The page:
Configuring and Using Encryption at Rest
This chapter introduces the concept of Encryption at Rest as used by the DR Series system as well as related concepts and tasks.
NOTE: Due to export regulations, the encryption at rest feature is not available in certain markets, and, therefore, may not be available in your locale.
Data that resides in the DR Series system can be encrypted. When encryption is enabled, the DR Series system uses the Industry standard FIPS 140-2 compliant 256-bit Advanced Encryption Standard (AES) encryption algorithm for encrypting and decrypting user data. The content encryption key is managed by the key manager, which operates in either a Static mode or an Internal mode. In Static mode, a global, fixed key is used to encrypt all data. In internal mode, key lifecycle management is performed in which the keys are periodically rotated. The minimum key rotation period before the content encryption key can be rotated and a new key is generated is 7 days. This rotation period is user-configurable and can be specified in days. A user-defined passphrase is used to generate a pass phrase key, which is used to encrypt the content encryption keys. It is mandatory to define a passphrase to enable encryption. The system supports up to a limit of 1023 different content encryption keys. All streams of a data-store are encrypted or re-encrypted with the same content encryption key. DR Series system statistics report the amount of data encrypted and decrypted bytes consistently.
This topic introduces and briefly defines some basic encryption at rest terminology used in the DR Series system documentation.
||A passphrase is a sequence of words or other text used to control access to data, similar to a password in usage, but is generally longer for added security. In the DR Series system, the passphrase is user-defined and is used to generate a passphrase key that encrypts the file in which the content encryption keys are kept. The passphrase is a human readable key, which can be up to 255 bytes in length. It is mandatory to define a passphrase to enable encryption.|
|Content encryption key
||The key used to encrypt the data. The content encryption key is managed by the key manager, which operates in either a static mode or an internal mode. The system supports up to a limit of 1023 different content encryption keys.|
|Key management mode
||The mode of key lifecycle management as either static or internal.|
||A global mode of key management in which a fixed key is used to encrypt all data. |
||A mode of key lifecycle management in which the keys are periodically generated and rotated. The minimum key rotation period before the content encryption key can be rotated and a new key is generated is 7 days. This rotation period is user-configurable and can be specified in days.|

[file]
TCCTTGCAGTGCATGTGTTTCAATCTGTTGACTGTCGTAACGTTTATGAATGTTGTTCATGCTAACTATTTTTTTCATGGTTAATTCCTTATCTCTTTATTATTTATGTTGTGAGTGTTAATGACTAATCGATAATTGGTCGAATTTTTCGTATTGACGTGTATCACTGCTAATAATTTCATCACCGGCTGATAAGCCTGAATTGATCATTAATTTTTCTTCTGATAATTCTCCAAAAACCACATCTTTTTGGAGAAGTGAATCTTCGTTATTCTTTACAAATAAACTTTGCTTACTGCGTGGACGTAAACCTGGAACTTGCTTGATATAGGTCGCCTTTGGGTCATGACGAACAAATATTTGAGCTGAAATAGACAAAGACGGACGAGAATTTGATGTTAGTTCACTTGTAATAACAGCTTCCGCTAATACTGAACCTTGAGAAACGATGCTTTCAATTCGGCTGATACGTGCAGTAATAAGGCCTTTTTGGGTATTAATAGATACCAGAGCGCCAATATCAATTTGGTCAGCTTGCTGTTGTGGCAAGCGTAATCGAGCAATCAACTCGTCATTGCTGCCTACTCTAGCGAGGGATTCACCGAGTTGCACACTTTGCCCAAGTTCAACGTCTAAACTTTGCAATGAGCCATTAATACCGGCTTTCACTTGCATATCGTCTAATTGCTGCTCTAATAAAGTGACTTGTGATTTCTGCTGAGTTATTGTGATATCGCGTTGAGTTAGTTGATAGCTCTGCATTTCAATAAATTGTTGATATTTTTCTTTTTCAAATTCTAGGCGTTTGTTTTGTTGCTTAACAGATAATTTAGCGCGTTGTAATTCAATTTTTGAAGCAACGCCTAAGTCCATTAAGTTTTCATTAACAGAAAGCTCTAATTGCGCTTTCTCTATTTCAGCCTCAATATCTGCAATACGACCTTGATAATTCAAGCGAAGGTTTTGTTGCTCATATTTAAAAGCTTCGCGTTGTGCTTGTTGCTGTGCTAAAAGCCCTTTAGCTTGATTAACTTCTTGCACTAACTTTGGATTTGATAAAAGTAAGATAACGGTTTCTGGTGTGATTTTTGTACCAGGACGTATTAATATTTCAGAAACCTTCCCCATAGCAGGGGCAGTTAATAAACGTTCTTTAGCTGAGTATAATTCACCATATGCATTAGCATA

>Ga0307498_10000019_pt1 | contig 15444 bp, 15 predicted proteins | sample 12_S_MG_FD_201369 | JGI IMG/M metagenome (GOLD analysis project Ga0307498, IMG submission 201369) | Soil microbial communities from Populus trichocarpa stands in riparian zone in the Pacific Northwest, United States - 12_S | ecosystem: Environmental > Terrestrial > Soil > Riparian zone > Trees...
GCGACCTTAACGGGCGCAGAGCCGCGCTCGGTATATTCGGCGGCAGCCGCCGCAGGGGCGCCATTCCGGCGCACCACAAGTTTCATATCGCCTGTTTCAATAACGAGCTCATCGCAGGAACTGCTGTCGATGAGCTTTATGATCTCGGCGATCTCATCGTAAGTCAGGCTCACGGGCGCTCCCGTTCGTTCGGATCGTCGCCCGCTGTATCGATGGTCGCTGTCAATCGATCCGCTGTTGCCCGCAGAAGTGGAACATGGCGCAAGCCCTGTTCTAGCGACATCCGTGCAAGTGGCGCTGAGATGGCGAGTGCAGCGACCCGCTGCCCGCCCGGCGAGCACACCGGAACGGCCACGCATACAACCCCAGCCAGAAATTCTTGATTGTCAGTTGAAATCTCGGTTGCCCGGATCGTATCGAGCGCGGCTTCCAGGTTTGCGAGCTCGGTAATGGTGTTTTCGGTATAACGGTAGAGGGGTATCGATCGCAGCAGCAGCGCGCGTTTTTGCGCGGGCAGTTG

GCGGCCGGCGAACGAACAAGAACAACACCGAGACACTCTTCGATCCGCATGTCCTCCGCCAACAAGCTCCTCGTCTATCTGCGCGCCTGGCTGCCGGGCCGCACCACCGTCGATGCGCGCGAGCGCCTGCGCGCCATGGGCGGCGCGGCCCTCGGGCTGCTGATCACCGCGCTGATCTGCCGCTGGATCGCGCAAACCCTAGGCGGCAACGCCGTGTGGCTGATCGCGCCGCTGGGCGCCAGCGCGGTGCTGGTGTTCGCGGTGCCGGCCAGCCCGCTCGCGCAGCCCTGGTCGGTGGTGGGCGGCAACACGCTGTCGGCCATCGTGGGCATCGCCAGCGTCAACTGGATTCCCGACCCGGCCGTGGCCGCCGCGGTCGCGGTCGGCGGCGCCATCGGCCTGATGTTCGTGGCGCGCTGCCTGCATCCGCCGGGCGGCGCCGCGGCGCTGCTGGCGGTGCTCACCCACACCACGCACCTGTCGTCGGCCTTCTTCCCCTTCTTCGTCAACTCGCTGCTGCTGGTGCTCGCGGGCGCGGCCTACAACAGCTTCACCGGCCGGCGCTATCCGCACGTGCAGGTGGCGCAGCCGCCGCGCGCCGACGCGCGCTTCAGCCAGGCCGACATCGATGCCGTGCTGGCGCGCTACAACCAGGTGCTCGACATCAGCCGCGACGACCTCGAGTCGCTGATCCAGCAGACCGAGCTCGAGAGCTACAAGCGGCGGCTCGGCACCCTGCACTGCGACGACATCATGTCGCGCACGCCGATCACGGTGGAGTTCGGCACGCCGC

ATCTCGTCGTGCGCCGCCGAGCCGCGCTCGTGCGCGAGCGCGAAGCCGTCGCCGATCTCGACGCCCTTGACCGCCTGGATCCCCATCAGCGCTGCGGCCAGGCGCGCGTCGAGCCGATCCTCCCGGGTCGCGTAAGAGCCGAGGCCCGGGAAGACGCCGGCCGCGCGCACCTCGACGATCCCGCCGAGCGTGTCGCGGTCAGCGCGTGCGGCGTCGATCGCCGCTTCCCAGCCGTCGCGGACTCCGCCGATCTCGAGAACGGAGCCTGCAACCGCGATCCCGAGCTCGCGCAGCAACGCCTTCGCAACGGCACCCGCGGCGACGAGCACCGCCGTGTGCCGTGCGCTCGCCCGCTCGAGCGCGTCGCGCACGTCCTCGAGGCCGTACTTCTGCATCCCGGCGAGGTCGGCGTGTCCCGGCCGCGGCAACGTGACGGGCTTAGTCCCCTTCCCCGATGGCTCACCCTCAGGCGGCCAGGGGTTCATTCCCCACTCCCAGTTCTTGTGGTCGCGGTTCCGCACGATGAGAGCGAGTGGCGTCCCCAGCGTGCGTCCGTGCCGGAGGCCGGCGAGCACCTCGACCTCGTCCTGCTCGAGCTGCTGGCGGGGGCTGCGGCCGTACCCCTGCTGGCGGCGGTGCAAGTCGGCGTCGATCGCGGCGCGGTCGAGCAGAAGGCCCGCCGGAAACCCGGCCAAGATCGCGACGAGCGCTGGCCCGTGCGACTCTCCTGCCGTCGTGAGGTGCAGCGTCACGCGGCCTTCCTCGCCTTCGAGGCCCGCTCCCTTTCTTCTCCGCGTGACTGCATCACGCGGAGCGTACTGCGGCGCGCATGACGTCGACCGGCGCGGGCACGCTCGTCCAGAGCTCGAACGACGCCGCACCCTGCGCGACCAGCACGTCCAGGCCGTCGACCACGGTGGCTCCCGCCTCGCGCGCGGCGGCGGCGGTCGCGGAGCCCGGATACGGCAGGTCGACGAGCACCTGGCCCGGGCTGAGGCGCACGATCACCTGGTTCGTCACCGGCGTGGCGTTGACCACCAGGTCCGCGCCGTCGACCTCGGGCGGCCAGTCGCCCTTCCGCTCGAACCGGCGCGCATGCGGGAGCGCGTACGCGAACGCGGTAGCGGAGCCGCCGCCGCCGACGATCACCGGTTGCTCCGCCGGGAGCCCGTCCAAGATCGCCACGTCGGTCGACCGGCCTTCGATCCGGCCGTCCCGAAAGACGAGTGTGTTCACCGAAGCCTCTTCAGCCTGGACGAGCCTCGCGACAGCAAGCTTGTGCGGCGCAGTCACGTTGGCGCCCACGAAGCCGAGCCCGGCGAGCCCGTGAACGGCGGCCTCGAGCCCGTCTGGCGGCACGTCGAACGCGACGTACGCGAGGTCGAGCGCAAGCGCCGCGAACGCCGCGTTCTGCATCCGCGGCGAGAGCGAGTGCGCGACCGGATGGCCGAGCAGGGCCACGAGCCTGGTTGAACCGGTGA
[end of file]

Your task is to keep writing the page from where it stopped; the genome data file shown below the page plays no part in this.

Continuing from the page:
This topic describes key features and considerations of using Encryption at Rest in the DR Series system.
- Key Management — In internal mode there is a maximum limit of 1023 keys. By default when encryption is enabled on the system, the key rotation period is set to 30 days. Users can later change the key rotation period from 7 days to 70 years, while configuring internal mode of encryption.
- Performance Impacts — Encryption should have minimal to zero impact on both backup and restore workflows. It should also have no impact on the replication workflows.
- Replication — Encryption must be enabled on both the source and target DR Series systems to store encrypted data on the systems. This means that encrypted data on the source does not automatically imply that when it is replicated to the target it will be encrypted unless encryption is explicitly turned ‘ON’ on the target DR Series system.
- Seeding — Encryption must be enabled on both the source and target DR Series systems to store encrypted data on the systems. If seeding is configured for encryption, then the data will be re-encrypted and stored. When the data stream is imported onto the target from the seed device, the stream will be encrypted as per the target policy and stored.
- Security Considerations for Passphrase and Key Management —
- A passphrase is very important part of the encryption process on the DR Series system as the passphrase is used to encrypt the content encryption key or keys. If the passphrase is compromised or lost, the administrator should change it immediately so that the content encryption keys do not become vulnerable.
- The administrator should closely consider security requirements to drive the decision for selecting the mode of key management for the DR Series system.
- The Internal mode is more secure than the Static mode since the keys are periodically changed. Key rotation can be set to 7 days minimum.
- Key modes can be changed at any time during the lifetime of the DR Series system; however, changing the key mode is a significant operation to undertake as all encrypted data must be re-encrypted.
- Content encryption keys are stored in their encrypted form in a primary keystore, which is maintained on the same enclosure as the data-stores. For redundancy purposes, a backup copy of the primary keystore is stored on the system in the root partition, separate from the data-store partitions.